Within days of my sister inviting me to Thanksgiving at her house, I began to plan how, while I was helping set the table, I could pass by the wooden cabinet where the wine is kept, use whatever corkscrew was out because I am athletically quick with even the simplest version, palm the bottle (probably cabernet rather than merlot, but okay), take about twenty steps (yep, I mentally counted) to the hall bathroom, lock the door, and pour the wine right into my mouth from the bottle.

On second thought, why don’t I palm both the wine bottle and the corkscrew and then open the bottle in the bathroom? Oh, dear, that’s kind of like stealing, though, and wouldn’t it inconvenience my sister? Still, I would decrease my chances of detection. But, the pause in the bathroom to open the bottle feels like agony! I would want the bottle open before I got there so I could close the bathroom door with one hand and raise the bottle to my mouth with the other.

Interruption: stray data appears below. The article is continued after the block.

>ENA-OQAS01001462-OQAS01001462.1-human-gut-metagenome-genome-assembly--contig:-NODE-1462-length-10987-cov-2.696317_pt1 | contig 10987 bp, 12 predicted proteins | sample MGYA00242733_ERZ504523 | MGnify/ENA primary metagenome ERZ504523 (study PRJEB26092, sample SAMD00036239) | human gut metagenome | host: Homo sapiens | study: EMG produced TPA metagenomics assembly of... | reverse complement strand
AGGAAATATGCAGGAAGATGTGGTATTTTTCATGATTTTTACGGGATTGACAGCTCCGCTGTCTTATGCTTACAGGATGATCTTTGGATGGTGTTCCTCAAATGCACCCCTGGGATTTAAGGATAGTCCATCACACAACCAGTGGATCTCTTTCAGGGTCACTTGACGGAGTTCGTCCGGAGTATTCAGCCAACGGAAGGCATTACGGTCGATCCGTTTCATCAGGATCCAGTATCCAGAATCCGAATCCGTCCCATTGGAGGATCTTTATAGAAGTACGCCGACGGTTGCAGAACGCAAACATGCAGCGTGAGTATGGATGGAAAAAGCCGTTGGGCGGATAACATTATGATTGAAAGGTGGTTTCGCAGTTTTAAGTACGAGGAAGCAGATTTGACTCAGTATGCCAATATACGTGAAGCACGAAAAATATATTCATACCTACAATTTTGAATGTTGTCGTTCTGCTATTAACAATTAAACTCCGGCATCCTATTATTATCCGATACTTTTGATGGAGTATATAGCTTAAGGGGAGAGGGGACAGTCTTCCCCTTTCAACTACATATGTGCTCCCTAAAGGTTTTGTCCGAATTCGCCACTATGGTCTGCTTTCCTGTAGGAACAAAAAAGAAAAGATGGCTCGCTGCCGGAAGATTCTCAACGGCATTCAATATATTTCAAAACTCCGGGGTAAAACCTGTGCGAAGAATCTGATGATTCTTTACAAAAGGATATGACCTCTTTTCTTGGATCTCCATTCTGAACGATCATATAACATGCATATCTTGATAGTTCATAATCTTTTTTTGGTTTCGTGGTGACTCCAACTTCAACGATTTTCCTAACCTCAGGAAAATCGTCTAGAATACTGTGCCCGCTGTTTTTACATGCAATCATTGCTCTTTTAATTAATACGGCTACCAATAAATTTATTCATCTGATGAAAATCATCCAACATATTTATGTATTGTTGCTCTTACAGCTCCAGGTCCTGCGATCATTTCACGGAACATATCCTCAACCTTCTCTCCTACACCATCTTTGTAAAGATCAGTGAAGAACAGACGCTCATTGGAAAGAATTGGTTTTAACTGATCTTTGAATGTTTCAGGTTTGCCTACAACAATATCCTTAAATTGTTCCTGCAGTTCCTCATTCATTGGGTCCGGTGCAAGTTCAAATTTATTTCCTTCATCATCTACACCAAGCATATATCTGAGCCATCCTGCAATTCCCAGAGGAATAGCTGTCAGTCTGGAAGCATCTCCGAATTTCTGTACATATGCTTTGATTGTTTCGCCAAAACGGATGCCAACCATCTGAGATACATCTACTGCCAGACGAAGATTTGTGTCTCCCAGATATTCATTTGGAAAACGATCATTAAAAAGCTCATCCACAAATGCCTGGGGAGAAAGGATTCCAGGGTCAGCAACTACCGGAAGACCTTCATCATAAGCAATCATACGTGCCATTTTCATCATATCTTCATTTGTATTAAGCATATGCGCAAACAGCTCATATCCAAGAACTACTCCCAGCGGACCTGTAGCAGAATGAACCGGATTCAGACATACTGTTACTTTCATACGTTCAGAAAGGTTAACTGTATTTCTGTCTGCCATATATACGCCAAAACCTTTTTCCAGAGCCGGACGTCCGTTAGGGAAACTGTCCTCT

See how rationally I plan the irrational? I am such a bright, aware, educated, determined, willing person! Yet my thoughts plot substance use through theft.

Two months ago, I would be beating myself to a bloody pulp with a mental two by four for having these thoughts. My last theft was gum from the dime store in first grade. I never drank from the bottle when I was an active drinker. My family does not police my drinking. I did my best to do a little drinking – and couldn’t stop! After everything that’s gone down, after all the care so many people have given me to help me not drink, how could I possibly be thinking of drinking?! What is wrong with me?!